Paul Peel

Paul Peel

1860 - 1892
OSA RCA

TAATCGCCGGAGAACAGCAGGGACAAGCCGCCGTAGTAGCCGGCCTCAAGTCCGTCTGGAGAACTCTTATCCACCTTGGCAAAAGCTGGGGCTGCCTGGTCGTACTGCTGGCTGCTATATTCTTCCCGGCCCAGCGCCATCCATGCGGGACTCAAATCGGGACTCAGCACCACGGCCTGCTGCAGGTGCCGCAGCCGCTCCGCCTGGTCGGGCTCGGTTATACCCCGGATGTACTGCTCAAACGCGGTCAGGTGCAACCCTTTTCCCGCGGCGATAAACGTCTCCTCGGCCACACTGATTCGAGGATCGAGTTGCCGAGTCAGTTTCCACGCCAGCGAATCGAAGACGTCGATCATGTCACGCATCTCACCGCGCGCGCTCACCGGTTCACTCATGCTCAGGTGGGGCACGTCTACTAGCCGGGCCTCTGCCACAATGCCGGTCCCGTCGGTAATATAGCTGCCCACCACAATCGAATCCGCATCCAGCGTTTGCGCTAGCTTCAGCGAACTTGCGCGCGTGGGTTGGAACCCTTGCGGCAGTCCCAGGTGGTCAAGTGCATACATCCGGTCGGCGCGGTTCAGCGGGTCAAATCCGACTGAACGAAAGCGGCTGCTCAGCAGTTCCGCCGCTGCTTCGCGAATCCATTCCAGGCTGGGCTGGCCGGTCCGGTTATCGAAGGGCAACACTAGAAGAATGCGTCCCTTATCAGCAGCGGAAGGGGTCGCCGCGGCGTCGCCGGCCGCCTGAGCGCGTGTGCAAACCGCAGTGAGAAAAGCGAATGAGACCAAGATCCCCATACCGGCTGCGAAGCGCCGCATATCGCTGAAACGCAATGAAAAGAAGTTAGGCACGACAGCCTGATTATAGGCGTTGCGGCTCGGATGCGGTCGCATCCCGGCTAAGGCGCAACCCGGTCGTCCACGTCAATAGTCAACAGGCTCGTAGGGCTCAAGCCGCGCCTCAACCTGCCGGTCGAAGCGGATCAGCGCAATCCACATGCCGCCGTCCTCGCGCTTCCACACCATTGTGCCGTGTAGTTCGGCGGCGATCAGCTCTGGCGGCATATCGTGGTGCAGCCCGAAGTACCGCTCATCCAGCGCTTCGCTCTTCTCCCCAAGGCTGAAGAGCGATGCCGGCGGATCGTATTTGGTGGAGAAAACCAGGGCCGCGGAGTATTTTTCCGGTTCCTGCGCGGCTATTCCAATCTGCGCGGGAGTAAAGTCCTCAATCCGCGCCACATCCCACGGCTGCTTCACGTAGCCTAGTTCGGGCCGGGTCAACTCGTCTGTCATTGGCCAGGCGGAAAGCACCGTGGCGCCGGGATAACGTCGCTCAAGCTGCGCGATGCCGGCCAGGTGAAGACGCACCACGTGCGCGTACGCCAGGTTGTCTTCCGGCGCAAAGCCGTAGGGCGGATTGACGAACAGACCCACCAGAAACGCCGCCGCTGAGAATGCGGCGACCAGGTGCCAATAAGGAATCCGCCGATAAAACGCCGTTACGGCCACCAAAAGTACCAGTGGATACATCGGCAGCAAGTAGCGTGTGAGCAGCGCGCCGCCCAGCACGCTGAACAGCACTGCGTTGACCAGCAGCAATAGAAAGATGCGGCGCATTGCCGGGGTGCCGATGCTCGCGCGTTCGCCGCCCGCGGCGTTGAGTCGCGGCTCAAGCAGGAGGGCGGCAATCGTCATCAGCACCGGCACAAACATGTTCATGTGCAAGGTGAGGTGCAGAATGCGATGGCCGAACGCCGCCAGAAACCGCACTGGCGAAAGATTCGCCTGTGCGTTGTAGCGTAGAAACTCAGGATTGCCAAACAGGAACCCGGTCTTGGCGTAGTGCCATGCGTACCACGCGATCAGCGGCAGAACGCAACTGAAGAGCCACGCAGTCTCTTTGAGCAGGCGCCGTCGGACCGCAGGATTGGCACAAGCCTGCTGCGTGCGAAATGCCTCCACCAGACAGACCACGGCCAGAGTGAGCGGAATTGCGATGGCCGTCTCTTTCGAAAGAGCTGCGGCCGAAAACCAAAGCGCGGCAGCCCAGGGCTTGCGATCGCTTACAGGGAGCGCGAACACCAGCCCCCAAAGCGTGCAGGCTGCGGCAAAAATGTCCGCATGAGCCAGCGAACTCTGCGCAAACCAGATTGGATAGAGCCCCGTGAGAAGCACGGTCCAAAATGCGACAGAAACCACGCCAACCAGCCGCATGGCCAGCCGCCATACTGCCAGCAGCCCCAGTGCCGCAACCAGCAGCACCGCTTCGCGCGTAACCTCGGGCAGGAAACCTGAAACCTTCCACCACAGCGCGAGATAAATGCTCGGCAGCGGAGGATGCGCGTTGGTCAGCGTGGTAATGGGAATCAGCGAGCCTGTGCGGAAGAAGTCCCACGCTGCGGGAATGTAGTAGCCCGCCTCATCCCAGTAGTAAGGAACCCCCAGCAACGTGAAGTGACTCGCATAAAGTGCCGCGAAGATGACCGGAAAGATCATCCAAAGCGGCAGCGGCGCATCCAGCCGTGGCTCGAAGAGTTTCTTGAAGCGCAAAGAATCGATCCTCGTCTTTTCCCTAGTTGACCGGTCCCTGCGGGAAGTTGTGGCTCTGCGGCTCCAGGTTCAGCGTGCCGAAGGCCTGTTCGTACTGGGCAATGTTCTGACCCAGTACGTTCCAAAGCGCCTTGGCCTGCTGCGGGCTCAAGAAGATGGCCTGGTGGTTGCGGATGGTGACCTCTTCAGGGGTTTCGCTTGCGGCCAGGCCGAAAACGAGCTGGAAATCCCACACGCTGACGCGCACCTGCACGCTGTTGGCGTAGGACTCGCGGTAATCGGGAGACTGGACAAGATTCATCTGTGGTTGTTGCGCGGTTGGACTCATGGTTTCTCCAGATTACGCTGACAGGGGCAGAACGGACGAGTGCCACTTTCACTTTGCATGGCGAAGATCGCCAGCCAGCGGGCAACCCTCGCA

Paul Peel was born in London, Ontario in 1860, and began to study under William Lees Judson in 1875. In 1877, Peel furthered his artistic studies at the Pennsylvania Academy of Fine Arts in Philadelphia under the instruction of Christian Schussele and Thomas Eakins. However, Peel sought to join the dynamic art community in Paris, and after a brief visit to the Royal Academy in London, England in the winter of 1880 - 1881, Peel fulfilled his ambition and moved to France. Over the next several years he worked with Jean-Léon Gérôme, Henri Doucet, Jules Lefebvre and Benjamin Constant. His work strongly reflected French influences and characteristically depicted images of rural peasantry, children and nude figures, finished with superb fluency and technical skill. In 1883, Peel had a painting accepted into the Paris Salon, a major accomplishment for any artist, especially for a twenty-two year old Canadian. Peel made a brief trip back to London, Ontario at the end of 1883, showing at the Toronto Industrial Exhibition and the Western Fair. His greatest success, however, would come from abroad at the 1890 Paris Salon, where he exhibited two works. One of the works, After the Bath, proved to be a major success, garnering positive reviews from French critics and a third-class medal. Unfortunately Peel’s blossoming career was cut short, as he died of illness in Paris in 1892 at the age of thirty-two.